A sleeping bag is probably the second most important item you need to purchase after your tent. Sleeping bags can be one of many types; depending on personal preference and outside temperature. The shape, size, room to move, and feel of the fabric should be sampled, just like you would try a mattress for your bed at home.
Weather conditions can also determine what type of bag you’ll need, if any. In warm, dry conditions, you might only need a lightweight ‘bed-roll’ or fleece bag. At other times, the cool night air will indicate a need for a warmer bag or combination of warm clothes and warm bag.
Style and Shape
Unless your camping entails a lot of long term backpacking, where weight plays a large part in determining the shape and weight of your bag, you can choose whatever style of sleeping bag you like. Most manufacturers offer two basic shapes, rectangular and mummy, along with a few modifications to each style.
The most common sleeping bag is a rectangular bag, which has been around the longest. It’s a roomy and comfortable inside, with ample foot room. Because of its shape, it can be unzipped and used as a comforter on warm nights. Some rectangular bags can be opened and zipped together to make a double size bag – great for very young kids and especially good for parents!
The more modern, mummy style sleeping bag is meant to wrap tightly around the sleeper, so it will generate the maximum amount of warmth while using substantially less material. If you do a lot of camping in cold weather, in 40 degree or lower temperatures, you should consider purchasing a mummy bag. This heating efficiency will also keep the bag’s weight to a minimum, making this the optimal bag to use when backpacking. Keep in mind, though, that not everyone likes the constricted feel of a mummy bag, so you should definitely try it out before committing to purchase one.
Variations on the mummy include the “barrel” shape, a mummy bag with added space in the middle. This is a great choice if you prefer the mummy bag’s warmth, but desire a little space for comfort. There are also mummy bags that have draw string tops to pull in the opening to help keep in your warmth, and modified mummies with slightly larger top openings.
All styles of bags can usually be purchased in three lengths: junior or child, standard and extra long. The juniors are for small children. If weight is not important, I suggest you get a standard length for your child. The bag will be a trusted piece of equipment for longer that way, and the junior size bag can be outgrown quickly, depending on the child.
The extra long size is usually advertised for those over six feet tall. In some cases, the extra length might be appreciated by shorter people who crave the extra roominess. It just depends on what makes you most comfortable.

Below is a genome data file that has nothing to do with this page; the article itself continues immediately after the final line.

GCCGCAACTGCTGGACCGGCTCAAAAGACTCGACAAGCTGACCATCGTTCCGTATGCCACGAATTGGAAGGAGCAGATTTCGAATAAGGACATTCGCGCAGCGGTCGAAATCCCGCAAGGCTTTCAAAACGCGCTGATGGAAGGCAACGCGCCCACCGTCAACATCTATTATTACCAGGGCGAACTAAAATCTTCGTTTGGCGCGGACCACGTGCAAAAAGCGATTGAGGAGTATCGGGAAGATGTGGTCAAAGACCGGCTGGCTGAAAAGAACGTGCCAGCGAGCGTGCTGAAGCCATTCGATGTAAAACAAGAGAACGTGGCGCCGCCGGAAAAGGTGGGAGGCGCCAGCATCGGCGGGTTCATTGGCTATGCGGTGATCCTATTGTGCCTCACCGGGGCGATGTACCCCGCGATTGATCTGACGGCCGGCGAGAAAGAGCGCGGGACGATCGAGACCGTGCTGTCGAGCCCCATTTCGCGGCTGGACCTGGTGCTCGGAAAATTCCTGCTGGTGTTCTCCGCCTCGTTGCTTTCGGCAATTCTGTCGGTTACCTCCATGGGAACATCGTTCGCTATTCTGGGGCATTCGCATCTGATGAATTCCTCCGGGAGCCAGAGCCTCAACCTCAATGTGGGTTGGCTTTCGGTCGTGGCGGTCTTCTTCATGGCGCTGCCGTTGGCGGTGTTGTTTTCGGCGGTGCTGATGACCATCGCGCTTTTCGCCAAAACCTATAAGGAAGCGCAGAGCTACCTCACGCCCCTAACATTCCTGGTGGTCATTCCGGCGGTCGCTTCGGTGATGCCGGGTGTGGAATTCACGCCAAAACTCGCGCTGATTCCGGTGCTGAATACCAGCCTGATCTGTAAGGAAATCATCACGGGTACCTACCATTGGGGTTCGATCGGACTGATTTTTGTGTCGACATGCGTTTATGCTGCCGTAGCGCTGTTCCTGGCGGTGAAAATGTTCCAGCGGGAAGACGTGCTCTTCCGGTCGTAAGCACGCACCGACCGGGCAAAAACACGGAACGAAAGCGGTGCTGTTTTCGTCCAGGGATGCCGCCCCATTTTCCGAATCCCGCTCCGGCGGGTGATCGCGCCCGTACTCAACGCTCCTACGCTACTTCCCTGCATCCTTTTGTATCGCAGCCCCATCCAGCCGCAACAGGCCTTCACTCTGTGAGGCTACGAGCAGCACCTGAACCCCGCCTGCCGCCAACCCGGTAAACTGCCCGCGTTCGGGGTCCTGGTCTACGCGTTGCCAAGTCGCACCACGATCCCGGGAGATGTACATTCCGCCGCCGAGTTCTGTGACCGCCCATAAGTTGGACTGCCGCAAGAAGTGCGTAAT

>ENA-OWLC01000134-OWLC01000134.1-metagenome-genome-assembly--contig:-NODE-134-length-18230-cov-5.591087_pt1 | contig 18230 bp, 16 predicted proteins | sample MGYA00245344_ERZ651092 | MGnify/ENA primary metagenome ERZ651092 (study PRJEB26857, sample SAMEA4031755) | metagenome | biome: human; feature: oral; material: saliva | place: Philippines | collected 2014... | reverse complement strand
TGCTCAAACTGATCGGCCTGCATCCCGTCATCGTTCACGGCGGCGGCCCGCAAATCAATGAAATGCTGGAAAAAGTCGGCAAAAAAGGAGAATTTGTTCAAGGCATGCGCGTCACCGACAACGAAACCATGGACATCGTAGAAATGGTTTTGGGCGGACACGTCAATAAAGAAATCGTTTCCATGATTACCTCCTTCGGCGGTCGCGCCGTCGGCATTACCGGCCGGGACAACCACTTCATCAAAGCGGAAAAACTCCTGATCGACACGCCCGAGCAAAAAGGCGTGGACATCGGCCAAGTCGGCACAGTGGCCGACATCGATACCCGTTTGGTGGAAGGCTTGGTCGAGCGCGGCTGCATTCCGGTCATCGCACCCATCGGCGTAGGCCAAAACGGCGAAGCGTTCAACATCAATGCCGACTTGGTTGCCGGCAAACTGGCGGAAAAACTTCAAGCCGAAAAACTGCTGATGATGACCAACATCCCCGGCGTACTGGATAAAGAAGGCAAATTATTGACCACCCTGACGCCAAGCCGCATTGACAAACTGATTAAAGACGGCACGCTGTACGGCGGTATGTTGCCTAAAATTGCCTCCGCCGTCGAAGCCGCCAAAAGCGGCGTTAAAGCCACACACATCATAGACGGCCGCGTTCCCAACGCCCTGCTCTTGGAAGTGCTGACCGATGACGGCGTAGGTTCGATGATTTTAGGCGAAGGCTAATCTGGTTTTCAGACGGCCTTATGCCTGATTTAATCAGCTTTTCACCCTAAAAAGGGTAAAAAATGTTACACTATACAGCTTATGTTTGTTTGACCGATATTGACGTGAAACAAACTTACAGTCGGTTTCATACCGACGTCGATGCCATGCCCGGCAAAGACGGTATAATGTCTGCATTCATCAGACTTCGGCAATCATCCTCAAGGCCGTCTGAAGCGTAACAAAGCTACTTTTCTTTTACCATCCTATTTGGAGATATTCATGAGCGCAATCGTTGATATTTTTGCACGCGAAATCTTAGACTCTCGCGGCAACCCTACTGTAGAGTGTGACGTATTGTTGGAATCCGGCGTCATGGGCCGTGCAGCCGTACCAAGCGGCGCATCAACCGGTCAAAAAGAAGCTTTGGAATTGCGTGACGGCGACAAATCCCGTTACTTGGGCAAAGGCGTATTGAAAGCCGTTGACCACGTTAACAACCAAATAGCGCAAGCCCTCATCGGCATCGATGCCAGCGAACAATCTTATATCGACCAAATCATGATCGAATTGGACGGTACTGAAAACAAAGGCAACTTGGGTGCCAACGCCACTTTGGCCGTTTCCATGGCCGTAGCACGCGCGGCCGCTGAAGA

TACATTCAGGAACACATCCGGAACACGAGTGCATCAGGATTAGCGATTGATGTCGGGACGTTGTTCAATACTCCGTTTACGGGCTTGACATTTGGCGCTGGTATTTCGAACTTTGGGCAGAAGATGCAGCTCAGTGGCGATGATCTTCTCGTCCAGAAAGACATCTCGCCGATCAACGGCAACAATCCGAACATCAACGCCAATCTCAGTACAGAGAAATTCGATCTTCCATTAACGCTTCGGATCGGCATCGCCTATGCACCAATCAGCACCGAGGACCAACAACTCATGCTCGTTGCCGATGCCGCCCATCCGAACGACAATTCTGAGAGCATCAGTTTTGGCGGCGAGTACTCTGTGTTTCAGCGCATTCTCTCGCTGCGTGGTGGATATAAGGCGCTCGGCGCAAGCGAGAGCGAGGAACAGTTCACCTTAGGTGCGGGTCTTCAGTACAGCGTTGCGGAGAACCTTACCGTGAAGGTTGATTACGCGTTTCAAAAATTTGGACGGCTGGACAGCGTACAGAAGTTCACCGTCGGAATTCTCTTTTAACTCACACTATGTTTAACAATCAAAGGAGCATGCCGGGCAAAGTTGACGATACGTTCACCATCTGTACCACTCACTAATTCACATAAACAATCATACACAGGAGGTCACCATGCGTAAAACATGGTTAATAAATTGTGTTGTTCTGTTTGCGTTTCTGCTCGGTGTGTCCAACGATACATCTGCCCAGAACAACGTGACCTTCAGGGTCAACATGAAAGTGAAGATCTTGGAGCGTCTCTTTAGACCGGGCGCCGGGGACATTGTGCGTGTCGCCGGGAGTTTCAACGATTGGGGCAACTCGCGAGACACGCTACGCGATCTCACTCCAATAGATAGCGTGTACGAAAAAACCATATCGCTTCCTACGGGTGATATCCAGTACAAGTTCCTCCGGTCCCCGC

Another dimension of great importance is the girth. Girth is the interior space of the bag, as measured around the sleeper’s waist area. As I mentioned above, mummy bags have the smallest girth, and rectangular the largest.
Temperature ratings are often advertised by manufacturers – 0 degrees, 20 degrees, 40 degrees, etc. Consider these ratings as a guideline only. Your body may sleep warmer or cooler than another person. These guidelines seem to assume that you will be wearing warm clothing too (I actually recommend sleeping with as few clothes as possible, if not completely stripped – it tends to keep you warmer since your sweat will not absorb into your clothes but wick through a good bag and evaporate). If you are a neophyte camper you will most likely be able to use any bag rated for summer temperatures, since you will most likely be camping during warmer times of year.
There are several ways to make a bag warmer. One common method is to include a “liner” bag. These bags are placed inside the bag, similar to adding an extra blanket to your bed. These bags are available ready made, or you can make one at home by attaching a blanket to your bag with safety pins. If you want to carry the extra weight, you can also throw a blanket over you as you sleep, rather than put it inside. If necessary in frigid conditions, two summer bags can be placed one inside the other.
It’s extremely easy to make a lightweight sleeping bag warmer, so start with a warm weather bag with a 40 degree rating or warmer depending on your location.
Good quality sleeping bags [http://www.birdseyeoutdoorsupply.com/sleeping_bags.html] used to depend on prime goose down for insulation. Down is still used in the highly specialized mountaineering bags where extreme dry cold and a need for lightweight equipment are the primary concerns. However, the cost of down and the difficulty laundering it make it an impractical choice for most average campers.
Modern synthetic fibers have been developed which have reliably replaced down as a great source of warmth for sleeping bags. Synthetics cost less, are easily washable, and can hold their warmth as good or better than down, especially when conditions are wet or snowy. For most family camping, any of the synthetic fills will be sufficient.
Zippers and Collars
You should make sure the bags have a good quality zipper; one that will not pinch or catch on the fabric when attempting to zip it up. It should have two zipper pulls to allow for inside or outside zipper operation. If you plan on connecting two similar bags together to make a double sleeping bag, make sure the zippers are compatible.
Choosing a sleeping bag is quite easy. In fact, you might not need a sleeping bag at all! Plenty of campers started and continue with a bedroll. You can make your own bedroll by taking sheets and blankets and making up a bed just like home. Add more blankets or a comforter for cooler weather. A bedroll will work best, for comfort, if you have an air mattress [http://www.birdseyeoutdoorsupply.com/air_mattresses.html] to place your bedroll on.